Speaking Freely: A Memoir

Nat Hentoff, Author Alfred A. Knopf $25 (304p) ISBN 978-0-679-43647-8
Continuing from Boston Boy, this is less the classic memoir of introspection and revelation than a reporter's notebook fleshed out for posterity. Fortunately, Hentoff's passions--jazz, civil liberties, his pro-life stance--generate some good stories, as do his tales of the New Yorker (where William Shawn gave him his wings) and the ever-fractious Village Voice, for which he still writes a weekly column on civil liberties (he also writes a column for the Washington Post). Hentoff knew the warm but intense Malcolm X, hung out with cosmopolitan jazzmen and met his journalistic mentors, George Seldes and I.F. Stone. He discusses his dismay with Adlai Stevenson and criticizes Shawn and Supreme Court Justice William Brennan, both of whom he admires, for betraying their standards. Even those opposing Hentoff's pro-life position will likely respect his moral stance, since it leads to fighting euthanasia and the American Civil Liberties Union's policy against testing newborns for HIV. Unfortunately, Hentoff's chapters about his wife and children are inserted awkwardly, and his reflections on his basic influences--the Bill of Rights, jazz, Jewishness--come late in the book. Described as ""terminally stubborn"" when granted an award by the National Press Foundation, Hentoff, as we're reminded here, has been a giant in defending civil liberties. A biographer might one day do more to link his achievements and his life. (Sept.)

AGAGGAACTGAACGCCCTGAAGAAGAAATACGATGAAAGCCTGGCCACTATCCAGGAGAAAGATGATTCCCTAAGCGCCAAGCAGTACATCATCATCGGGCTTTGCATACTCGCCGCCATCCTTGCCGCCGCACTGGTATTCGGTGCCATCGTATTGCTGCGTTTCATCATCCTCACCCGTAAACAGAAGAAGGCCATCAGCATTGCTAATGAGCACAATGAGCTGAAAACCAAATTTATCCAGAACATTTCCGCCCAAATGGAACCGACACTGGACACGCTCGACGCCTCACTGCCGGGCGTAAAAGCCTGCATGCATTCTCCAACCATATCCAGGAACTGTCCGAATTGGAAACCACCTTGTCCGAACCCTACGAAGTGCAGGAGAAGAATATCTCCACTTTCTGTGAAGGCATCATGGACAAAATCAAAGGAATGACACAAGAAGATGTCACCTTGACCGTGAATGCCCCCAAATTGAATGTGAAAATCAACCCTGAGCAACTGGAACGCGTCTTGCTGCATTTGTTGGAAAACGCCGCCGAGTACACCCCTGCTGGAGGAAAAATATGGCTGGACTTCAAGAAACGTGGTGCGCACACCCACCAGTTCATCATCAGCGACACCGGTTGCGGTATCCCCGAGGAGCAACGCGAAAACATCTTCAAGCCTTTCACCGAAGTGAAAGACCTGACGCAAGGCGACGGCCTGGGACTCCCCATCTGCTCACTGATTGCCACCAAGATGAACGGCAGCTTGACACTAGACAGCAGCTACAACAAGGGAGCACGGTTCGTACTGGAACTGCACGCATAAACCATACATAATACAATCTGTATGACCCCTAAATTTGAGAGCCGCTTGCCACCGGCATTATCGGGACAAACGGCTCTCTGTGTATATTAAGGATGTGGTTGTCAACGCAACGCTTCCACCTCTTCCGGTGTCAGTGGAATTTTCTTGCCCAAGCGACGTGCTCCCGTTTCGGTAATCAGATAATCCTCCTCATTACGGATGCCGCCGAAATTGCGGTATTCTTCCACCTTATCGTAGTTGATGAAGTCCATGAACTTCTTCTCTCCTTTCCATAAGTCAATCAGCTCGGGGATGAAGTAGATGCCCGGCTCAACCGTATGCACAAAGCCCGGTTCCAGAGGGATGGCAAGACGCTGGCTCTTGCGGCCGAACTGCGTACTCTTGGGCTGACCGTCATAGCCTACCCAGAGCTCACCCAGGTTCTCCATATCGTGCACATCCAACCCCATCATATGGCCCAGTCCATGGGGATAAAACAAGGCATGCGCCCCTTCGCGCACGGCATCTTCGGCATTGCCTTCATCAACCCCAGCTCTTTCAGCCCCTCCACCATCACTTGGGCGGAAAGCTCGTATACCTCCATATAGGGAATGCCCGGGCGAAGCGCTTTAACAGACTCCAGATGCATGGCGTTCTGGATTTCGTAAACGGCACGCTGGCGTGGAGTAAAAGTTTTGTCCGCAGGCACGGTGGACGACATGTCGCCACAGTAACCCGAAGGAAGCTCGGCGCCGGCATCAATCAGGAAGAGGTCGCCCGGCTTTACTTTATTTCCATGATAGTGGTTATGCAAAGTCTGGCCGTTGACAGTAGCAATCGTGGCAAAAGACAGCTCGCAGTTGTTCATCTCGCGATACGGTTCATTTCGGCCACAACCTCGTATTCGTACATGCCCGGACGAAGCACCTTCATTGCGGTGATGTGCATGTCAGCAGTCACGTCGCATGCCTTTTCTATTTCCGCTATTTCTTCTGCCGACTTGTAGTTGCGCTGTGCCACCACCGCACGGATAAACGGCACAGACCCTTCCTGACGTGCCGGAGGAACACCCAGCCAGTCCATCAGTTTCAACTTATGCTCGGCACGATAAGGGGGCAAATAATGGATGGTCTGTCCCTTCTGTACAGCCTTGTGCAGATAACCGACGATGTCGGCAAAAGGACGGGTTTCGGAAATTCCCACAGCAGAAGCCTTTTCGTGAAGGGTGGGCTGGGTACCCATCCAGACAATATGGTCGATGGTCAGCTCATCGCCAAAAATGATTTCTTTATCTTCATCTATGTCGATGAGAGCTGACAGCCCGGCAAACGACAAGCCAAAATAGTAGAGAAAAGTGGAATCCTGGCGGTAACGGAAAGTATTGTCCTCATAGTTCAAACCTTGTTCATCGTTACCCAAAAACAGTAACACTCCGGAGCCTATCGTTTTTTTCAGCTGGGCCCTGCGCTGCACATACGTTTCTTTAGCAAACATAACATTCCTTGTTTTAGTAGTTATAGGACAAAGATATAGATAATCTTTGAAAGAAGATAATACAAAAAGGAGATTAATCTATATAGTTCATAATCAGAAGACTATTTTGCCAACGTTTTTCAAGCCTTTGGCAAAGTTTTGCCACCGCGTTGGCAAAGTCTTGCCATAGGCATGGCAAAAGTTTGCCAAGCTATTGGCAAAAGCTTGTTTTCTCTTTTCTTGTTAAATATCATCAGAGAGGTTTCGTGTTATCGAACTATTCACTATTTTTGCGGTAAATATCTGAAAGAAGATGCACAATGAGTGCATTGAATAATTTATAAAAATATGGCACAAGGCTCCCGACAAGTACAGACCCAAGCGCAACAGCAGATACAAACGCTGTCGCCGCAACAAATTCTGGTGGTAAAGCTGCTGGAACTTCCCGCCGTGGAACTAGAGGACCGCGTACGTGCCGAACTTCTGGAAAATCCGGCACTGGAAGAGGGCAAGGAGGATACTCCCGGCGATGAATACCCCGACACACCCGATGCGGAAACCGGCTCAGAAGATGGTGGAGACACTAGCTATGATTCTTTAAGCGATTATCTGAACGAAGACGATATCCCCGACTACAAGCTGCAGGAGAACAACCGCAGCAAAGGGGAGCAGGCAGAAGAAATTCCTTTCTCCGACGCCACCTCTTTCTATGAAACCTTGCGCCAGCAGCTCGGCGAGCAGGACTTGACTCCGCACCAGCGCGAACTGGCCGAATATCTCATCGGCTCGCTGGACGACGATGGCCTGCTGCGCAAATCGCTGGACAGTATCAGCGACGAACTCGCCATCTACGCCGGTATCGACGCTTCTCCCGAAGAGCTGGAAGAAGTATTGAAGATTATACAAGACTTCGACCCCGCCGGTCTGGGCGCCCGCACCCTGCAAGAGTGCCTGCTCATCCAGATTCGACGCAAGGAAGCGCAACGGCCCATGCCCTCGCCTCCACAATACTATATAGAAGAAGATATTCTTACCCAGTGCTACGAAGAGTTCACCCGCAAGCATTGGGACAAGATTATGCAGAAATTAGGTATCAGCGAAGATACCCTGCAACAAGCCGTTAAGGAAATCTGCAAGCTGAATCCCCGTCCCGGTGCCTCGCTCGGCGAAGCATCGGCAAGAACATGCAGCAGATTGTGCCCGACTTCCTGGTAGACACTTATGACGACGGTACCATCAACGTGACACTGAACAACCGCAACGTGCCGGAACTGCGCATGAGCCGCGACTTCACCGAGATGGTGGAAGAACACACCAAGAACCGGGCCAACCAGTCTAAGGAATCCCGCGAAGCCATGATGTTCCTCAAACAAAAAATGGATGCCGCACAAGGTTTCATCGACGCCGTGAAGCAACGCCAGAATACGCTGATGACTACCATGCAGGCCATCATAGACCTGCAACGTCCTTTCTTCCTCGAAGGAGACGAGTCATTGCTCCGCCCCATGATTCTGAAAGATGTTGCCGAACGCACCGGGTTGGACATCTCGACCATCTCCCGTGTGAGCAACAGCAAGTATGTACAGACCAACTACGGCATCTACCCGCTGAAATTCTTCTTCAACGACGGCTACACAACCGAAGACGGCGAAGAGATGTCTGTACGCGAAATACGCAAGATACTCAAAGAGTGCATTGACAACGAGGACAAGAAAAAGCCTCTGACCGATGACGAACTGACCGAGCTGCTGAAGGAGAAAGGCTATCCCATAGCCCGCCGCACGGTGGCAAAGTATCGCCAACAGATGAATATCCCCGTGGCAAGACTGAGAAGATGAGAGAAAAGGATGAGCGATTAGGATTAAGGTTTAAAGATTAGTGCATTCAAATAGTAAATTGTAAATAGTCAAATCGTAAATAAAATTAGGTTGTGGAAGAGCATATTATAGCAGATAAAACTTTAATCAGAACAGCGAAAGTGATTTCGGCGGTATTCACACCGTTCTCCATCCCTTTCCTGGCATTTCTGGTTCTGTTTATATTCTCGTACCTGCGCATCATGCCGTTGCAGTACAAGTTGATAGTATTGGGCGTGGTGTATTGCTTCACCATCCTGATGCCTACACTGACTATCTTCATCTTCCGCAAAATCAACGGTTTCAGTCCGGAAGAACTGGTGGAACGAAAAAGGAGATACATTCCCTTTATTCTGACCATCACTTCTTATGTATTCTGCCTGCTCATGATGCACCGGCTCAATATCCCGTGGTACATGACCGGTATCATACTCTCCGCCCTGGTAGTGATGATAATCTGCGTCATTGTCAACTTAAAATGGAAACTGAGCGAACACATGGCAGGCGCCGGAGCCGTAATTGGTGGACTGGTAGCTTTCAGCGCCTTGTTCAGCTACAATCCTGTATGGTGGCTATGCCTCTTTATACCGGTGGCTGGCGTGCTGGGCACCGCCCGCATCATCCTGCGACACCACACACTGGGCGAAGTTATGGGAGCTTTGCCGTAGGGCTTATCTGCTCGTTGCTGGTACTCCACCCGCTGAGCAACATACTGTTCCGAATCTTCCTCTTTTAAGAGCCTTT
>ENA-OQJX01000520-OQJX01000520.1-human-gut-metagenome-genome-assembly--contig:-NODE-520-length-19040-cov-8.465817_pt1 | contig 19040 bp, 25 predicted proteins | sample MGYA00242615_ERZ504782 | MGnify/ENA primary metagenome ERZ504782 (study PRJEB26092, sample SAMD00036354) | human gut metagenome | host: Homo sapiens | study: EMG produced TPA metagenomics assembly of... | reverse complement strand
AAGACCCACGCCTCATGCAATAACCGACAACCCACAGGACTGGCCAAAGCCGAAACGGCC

Reviewed on: 09/01/1997
Release date: 09/01/1997
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